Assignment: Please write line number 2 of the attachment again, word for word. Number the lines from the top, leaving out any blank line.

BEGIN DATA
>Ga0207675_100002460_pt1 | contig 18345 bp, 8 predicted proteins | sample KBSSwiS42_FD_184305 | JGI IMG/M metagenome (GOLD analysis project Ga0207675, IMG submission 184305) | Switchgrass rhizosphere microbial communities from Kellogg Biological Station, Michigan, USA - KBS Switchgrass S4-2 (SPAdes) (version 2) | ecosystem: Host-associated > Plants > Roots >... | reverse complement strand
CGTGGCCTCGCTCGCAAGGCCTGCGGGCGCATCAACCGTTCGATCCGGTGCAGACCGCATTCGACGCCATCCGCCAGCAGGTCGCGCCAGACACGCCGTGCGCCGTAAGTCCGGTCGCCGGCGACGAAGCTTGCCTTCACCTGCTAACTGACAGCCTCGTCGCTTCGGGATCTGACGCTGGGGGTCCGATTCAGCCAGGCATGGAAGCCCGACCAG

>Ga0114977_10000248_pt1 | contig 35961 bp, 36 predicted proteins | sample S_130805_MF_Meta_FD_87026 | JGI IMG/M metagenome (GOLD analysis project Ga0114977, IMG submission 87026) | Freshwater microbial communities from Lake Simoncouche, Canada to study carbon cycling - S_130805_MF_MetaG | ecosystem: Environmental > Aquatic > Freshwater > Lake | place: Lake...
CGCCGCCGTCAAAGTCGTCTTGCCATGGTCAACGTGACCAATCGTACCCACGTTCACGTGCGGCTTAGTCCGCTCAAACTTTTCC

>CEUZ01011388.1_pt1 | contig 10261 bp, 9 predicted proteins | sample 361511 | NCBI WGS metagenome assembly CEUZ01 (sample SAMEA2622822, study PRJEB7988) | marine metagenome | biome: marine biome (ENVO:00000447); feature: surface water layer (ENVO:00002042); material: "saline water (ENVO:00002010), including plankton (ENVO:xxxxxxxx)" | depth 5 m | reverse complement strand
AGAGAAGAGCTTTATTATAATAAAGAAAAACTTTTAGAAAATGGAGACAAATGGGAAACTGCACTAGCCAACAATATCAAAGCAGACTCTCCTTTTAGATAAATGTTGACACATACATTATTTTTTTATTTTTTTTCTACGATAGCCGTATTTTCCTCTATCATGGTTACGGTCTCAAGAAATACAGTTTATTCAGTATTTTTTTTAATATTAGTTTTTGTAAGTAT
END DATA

CGTGGCCTCGCTCGCAAGGCCTGCGGGCGCATCAACCGTTCGATCCGGTGCAGACCGCATTCGACGCCATCCGCCAGCAGGTCGCGCCAGACACGCCGTGCGCCGTAAGTCCGGTCGCCGGCGACGAAGCTTGCCTTCACCTGCTAACTGACAGCCTCGTCGCTTCGGGATCTGACGCTGGGGGTCCGATTCAGCCAGGCATGGAAGCCCGACCAG